Until recently, Natalie Ngoyi was one of those women. A 20-year-old wife and mother, Natalie and her husband George were a typical couple in Manono Territory. Natalie cut firewood, fetched water, worked in the fields digging cassava, cleaned, prepared meals, and tended to her 1-year-old as well as the three children from the couple’s extended family who live with them. Despite playing such an active role in her family, however, her opinions usually went unheard. 

‘I rejected all of Natalie’s proposals as she is a woman,’ George explained to Concern. ‘Everything I did before the training was about me making firm decisions.’

This is the measure of being a man in the traditional Congolese culture in which both George and Natalie grew up. However, some traditions are made to be broken. 

Examine, challenge, and strengthen

George and Natalie participated in Concern’s Graduation programme in the DRC, which began in 2017 with funding from Irish Aid. A model with a proven track record, Graduation helps families ‘graduate’ out of cyclical poverty by supporting them with training, cash grants, and loans to start and maintain their own businesses. A provision of this programme, however, was that George needed to attend gender equality sessions, supporting one of the programme’s main goals of increasing the participation of women at both the household and community levels of decision-making. 

These trainings offer a comprehensive approach to gender equality, violence against women and girls, and gender transformation. More than working around existing gender differences and inequalities, gender transformative work critically examines and challenges gender norms and traditional dynamics, and strengthens the systems that support equality between the sexes.

Concern's approach to working along the gender continuum
Concern's approach to working along the gender continuum

Quantitative research shows that these trainings, which include separate sessions for men and women as well as couples’ sessions that bring partners together, lead to results. After the first year of Graduation work in the DRC, overall results showed that nearly 39% of community members surveyed said that women were consulted in decisions made at home, exceeding the target set that year for 27%. This is good on its own, but for families participating in Graduation, that number went up to over 63%.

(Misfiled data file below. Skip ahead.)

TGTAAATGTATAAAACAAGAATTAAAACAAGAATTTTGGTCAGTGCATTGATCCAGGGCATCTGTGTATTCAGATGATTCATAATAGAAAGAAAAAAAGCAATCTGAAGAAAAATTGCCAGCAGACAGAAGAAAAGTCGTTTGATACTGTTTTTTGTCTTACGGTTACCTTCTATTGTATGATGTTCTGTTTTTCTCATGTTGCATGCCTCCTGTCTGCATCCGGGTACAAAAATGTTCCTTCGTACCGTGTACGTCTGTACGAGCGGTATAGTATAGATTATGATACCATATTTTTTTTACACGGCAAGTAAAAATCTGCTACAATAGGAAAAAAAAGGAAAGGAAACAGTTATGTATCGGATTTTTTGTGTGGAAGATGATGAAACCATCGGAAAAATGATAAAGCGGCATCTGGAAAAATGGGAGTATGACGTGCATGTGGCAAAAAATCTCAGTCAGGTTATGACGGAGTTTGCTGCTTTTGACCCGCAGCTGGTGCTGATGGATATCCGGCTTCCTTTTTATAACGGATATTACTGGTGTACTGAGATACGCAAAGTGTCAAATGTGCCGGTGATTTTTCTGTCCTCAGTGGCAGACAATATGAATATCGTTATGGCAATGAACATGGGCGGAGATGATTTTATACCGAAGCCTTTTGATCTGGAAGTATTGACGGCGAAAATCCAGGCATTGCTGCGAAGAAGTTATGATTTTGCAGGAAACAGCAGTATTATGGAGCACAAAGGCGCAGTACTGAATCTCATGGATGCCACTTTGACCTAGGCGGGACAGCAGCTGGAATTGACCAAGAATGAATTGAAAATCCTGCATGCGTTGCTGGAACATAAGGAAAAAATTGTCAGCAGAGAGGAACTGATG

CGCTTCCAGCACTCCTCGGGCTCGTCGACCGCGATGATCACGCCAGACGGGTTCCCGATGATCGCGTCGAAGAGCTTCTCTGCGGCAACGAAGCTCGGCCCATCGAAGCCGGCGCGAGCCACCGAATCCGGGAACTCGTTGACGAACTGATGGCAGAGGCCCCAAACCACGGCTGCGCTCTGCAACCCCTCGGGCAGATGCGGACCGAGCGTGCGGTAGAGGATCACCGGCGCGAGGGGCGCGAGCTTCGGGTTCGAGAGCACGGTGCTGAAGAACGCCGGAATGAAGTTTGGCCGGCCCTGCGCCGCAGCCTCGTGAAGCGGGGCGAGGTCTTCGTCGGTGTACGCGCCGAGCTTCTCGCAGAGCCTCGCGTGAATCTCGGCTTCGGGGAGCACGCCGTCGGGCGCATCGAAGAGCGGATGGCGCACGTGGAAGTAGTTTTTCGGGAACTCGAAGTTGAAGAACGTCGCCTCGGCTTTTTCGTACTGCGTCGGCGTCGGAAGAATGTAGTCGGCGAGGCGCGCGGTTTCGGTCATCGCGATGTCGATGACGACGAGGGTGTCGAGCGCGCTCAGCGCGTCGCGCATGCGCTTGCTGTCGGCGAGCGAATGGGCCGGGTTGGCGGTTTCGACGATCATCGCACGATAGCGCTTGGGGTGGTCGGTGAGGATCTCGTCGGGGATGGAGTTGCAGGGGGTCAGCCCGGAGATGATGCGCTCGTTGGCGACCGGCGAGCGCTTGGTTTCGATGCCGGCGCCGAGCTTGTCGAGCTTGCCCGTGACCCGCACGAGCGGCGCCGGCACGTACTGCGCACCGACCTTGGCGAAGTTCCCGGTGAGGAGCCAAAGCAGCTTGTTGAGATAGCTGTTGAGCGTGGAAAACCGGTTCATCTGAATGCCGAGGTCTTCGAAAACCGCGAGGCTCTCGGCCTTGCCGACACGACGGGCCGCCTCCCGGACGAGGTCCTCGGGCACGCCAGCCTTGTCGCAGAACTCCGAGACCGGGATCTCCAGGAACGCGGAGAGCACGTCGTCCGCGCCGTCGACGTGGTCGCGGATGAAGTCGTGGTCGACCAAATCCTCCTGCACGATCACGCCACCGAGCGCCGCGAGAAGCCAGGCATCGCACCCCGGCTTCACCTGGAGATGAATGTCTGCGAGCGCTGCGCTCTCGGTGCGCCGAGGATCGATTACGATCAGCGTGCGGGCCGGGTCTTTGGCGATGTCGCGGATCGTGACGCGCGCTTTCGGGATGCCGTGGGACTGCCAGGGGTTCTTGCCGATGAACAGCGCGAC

Planting the seeds for a stronger future

These sessions are part of a comprehensive gender equality focus Concern is currently implementing in the DRC, but one that lays important groundwork for the future. George is an example of how much a shift in attitudes, with support from other men in his community who have also attended the same training, can have a ripple effect. He is now committed to taking an active and equal role in the household.  


Young married couple in DRC
George Mukaly and Natalie Ngoyi, a married couple in Manono Territory, DRC. George has undergone gender equality training supported by Concern.

‘I work in the fields, I dig the cassava too. I cut firewood and prepare cassava leaves for food. I draw water in the house and get the fire going in the kitchen,’ he says, listing off the home’s new division of labour. But beyond this is an even more important shift: ‘I now consider my wife to be my equal.’